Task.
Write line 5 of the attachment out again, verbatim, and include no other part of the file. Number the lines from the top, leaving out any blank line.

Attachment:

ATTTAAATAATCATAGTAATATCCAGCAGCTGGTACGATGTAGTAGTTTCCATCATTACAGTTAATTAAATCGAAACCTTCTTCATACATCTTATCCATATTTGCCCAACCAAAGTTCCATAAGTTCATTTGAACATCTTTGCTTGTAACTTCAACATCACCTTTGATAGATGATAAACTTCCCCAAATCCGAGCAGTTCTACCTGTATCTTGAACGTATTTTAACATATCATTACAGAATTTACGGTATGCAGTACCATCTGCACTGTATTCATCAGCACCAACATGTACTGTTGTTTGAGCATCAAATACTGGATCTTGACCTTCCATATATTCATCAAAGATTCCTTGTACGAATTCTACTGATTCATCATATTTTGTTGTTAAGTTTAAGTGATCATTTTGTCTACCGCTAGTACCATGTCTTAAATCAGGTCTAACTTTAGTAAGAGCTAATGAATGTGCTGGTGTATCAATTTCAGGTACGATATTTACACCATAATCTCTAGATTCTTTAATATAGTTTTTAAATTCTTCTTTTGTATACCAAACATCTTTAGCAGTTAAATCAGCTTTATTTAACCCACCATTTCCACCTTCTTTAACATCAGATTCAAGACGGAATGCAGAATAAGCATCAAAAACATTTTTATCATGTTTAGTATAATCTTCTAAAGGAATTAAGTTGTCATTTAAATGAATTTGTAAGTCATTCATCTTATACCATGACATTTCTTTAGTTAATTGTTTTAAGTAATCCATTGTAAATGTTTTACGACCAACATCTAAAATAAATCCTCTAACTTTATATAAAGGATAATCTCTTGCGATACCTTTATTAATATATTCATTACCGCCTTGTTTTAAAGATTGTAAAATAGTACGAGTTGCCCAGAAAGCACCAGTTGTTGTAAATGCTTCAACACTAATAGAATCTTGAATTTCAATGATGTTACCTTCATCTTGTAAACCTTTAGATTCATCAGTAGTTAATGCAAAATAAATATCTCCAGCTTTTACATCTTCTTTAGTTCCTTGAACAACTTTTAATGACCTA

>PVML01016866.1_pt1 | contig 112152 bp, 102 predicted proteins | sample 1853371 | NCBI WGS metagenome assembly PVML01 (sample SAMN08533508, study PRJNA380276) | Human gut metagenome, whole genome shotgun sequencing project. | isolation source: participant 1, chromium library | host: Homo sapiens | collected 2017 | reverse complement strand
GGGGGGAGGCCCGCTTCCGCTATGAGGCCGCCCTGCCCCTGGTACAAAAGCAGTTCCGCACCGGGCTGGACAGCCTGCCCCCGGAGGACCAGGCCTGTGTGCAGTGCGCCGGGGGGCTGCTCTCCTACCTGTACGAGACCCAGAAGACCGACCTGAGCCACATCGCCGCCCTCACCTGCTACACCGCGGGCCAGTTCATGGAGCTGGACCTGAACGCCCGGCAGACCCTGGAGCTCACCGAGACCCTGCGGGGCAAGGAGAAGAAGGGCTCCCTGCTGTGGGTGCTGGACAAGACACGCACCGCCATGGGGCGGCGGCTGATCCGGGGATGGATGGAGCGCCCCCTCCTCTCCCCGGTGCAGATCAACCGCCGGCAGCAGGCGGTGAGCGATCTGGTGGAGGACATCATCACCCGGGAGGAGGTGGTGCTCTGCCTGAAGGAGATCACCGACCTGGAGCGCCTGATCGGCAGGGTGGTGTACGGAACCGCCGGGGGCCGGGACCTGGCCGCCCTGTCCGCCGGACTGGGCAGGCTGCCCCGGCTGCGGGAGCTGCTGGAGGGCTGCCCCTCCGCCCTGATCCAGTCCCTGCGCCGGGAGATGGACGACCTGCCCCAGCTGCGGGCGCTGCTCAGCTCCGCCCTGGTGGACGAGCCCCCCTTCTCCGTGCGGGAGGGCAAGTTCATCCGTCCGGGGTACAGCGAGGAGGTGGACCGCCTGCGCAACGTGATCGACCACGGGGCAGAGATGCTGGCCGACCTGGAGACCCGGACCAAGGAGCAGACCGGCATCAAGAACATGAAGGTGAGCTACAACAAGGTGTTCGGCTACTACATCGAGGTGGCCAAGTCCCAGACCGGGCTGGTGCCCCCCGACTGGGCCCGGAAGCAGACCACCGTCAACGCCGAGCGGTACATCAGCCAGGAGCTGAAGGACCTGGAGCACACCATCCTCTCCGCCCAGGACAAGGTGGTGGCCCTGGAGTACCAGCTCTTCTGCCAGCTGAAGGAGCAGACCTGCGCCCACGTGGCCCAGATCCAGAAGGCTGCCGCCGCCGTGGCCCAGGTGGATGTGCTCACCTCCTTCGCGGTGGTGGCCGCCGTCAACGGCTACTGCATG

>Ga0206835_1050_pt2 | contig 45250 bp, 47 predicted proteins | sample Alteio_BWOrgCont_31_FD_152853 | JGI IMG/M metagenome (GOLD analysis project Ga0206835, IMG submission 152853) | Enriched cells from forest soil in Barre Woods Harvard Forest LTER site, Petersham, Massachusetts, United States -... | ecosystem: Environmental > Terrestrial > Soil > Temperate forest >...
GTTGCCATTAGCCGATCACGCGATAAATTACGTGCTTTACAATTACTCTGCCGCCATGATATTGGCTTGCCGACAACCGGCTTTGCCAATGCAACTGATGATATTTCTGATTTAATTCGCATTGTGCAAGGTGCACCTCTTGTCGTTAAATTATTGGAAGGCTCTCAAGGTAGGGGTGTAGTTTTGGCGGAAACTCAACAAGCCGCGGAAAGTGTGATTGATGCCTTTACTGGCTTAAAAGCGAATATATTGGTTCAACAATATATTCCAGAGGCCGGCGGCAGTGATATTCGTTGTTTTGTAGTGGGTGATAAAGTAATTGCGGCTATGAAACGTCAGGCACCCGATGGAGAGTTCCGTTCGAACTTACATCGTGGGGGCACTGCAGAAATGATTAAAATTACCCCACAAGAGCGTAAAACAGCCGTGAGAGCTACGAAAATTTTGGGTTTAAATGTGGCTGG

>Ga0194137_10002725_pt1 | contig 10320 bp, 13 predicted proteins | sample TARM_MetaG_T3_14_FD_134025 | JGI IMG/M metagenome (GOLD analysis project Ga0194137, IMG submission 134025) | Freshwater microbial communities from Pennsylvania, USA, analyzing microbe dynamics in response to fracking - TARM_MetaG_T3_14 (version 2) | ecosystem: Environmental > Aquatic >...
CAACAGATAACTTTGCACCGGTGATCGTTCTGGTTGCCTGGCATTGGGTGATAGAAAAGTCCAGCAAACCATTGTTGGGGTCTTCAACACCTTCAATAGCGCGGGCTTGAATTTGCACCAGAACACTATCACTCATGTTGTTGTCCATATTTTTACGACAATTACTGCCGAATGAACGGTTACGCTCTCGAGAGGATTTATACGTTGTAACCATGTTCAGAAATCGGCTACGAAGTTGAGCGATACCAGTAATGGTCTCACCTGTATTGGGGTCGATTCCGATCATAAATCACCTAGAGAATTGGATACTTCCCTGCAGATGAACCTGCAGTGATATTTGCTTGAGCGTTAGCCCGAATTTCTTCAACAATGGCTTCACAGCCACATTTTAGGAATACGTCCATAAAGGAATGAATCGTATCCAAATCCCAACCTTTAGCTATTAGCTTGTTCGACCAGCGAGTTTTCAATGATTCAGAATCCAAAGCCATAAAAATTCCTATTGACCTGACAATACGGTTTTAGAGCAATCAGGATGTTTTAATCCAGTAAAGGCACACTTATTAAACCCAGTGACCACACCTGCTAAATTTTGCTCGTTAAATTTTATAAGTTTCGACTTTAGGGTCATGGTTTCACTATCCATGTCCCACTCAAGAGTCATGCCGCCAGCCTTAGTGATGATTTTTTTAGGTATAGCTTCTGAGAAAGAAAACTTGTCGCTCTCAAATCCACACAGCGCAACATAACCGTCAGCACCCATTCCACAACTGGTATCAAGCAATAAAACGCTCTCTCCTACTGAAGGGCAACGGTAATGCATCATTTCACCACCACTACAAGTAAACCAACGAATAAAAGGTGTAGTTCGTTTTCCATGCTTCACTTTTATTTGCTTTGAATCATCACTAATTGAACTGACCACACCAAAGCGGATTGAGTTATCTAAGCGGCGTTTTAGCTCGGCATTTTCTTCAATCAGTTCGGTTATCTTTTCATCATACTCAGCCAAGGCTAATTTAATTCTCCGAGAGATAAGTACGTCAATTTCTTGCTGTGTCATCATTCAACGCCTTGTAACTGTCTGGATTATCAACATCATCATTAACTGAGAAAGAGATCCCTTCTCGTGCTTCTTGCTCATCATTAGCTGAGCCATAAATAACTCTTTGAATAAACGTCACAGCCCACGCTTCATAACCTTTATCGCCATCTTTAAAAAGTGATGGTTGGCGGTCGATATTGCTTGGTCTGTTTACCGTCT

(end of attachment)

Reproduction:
GTTGCCATTAGCCGATCACGCGATAAATTACGTGCTTTACAATTACTCTGCCGCCATGATATTGGCTTGCCGACAACCGGCTTTGCCAATGCAACTGATGATATTTCTGATTTAATTCGCATTGTGCAAGGTGCACCTCTTGTCGTTAAATTATTGGAAGGCTCTCAAGGTAGGGGTGTAGTTTTGGCGGAAACTCAACAAGCCGCGGAAAGTGTGATTGATGCCTTTACTGGCTTAAAAGCGAATATATTGGTTCAACAATATATTCCAGAGGCCGGCGGCAGTGATATTCGTTGTTTTGTAGTGGGTGATAAAGTAATTGCGGCTATGAAACGTCAGGCACCCGATGGAGAGTTCCGTTCGAACTTACATCGTGGGGGCACTGCAGAAATGATTAAAATTACCCCACAAGAGCGTAAAACAGCCGTGAGAGCTACGAAAATTTTGGGTTTAAATGTGGCTGG